As one of Victoria's oldest settlements, populated by sealers, whalers and various seamen from the early 19th Century, Port Fairy still has many original historic buildings standing around the town, which also add to the heritage ambience.  

With the oldest house in the state, built in 1843, it's quite lovely to wander through the streets, with their old white-washed workers' cottages, gardens, public buildings, shops, banks, churches and frequent monuments, imagining what life must have been like for the early residents. A walk along the wharf is a must too, to look at one of Victoria's largest fishing fleets, begun by Irish immigrants fleeing the potato famine in their homeland.

Yet Port Fairy is probably best known for its remarkable range of year-round festivals. Each March is the four-day Port Fairy Folk Festival, with national and international artists, every June and July are the Port Fairy Winter Weekends – themed winter festivals – every September is the Ex-Libris Book Fair, in October is the Port Fairy Spring Music Festival and from Christmas Eve to the end of January is the Moyneyana Festival, with a range of fun family activities.

"For a small town, it's incredibly well-organised," says Margaret Sinnott, who helps run the Ex-Libris Festival. "There's always something happening here. It's quite an amazing place."

Feeding and watering those visitors, as well as the locals, is done in quite startling style, too. There are new fewer than 30 cafes and restaurants in town, and the standard is extremely high. 

At one regular cafe, Rebecca's Cafe and Ice Cream Shop, for instance, breakfast is anything from wild rice porridge with a rhubarb and blueberry compote with sesame seeds, to corned beef, hash browns, spinach and Turkish toast. Meanwhile, the Merrijig Inn, Victoria's oldest inn, has been awarded two hats for its fine fare and awards for its wine list.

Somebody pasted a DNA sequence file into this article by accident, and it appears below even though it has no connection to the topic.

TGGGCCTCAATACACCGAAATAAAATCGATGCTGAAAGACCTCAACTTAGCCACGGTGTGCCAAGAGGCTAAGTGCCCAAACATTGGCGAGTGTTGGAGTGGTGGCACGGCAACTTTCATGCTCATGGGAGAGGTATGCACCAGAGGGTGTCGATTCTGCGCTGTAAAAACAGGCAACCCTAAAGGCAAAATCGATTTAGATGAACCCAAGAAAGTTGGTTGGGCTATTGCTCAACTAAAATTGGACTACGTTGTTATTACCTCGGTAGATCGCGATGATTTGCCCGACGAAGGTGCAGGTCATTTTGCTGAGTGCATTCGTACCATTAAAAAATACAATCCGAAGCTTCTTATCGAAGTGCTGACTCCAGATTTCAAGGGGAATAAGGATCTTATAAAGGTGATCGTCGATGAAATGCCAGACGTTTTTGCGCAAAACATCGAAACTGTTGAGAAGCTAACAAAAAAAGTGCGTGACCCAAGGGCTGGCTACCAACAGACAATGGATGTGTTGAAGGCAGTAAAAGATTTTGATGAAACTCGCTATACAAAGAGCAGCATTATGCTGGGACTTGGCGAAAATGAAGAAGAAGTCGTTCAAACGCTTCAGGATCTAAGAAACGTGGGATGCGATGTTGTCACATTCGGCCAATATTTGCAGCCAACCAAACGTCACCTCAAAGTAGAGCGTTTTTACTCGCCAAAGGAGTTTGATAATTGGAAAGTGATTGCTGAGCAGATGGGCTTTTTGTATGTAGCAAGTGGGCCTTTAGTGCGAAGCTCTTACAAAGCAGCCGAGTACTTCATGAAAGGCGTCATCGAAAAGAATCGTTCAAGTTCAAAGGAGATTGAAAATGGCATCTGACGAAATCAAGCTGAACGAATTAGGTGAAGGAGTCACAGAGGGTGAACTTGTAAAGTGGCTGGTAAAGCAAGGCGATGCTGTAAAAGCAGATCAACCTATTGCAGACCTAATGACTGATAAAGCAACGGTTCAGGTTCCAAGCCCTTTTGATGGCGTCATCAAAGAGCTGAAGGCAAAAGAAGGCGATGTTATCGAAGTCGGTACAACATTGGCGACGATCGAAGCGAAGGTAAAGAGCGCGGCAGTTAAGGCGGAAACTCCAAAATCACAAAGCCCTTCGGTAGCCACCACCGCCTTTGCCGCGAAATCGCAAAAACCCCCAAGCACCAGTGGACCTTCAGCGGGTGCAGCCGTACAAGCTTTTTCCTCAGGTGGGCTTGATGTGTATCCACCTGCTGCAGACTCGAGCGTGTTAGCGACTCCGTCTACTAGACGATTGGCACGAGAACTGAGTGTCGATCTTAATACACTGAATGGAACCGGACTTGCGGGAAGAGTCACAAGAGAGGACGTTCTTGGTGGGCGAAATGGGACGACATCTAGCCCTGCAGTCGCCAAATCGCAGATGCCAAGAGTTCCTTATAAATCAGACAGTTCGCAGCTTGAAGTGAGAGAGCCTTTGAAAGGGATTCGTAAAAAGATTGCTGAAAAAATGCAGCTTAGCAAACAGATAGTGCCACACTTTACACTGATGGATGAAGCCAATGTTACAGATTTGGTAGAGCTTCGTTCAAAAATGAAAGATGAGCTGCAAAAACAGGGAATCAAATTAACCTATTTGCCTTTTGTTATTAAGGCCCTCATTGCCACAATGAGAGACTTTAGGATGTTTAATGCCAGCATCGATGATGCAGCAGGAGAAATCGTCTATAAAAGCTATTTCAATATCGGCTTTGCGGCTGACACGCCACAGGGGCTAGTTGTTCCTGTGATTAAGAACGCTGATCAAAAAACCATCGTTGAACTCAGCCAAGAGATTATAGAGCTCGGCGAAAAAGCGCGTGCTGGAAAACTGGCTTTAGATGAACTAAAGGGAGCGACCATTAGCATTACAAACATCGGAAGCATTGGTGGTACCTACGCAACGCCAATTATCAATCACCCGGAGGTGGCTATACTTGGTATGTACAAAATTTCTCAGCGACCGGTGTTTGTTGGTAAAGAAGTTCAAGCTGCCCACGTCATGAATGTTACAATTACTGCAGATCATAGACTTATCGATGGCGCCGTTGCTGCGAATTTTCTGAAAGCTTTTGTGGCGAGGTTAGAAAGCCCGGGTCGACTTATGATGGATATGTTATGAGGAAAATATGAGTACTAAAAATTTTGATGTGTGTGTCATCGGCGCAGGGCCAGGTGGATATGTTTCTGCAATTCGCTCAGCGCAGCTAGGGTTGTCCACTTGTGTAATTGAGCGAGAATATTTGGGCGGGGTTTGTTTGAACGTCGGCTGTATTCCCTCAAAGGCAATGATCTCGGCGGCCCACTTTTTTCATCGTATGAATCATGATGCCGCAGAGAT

Not to be missed, either, are the sumptuous High Tea by the High Sea at the Time & Tide Gallery, the award-winning coffee and chocolate at Slitti's, and the nearby Cheese World at Allansford.

Australia's best? It's certainly making a good case.

TRIP NOTES

MORE INFORMATION

portfairy.com.au;

visitvictoria.com.au.

GETTING THERE

From Sydney, it's easiest to fly to either Tullamarine or, preferably the nearer Avalon, airport, and rent a car to drive along the Great Ocean Road to Port Fairy. From Avalon, it's 30 minutes to the start of the road at Torquay, then 280km to Port Fairy. Stop along the way to see the 12 Apostles. From the centre of Melbourne, it's just over an hour's drive to Torquay.

STAYING THERE

Choose a waterfront apartment, Horizons Beachfront (03) 5562 3185; a period cottage, Lavender Cottage on Sackville Street (03) 5243 5003; or a motel, Ashmont Motor Inn on Bank Street (03) 5568 1588  

TOURING THERE:

See some of the glorious sights of the Great Ocean Road, including the 12 Apostles, Gibsons Steps, Loch Ard Gorge, Bay of Islands and the partly fallen-down London Bridge. Drive to The Crags, 12km west of Port Fairy for panoramic views along the coastline. Have a meal at the Yambuk Hotel by the Yambuk lakes.

The writer travelled at her own expense.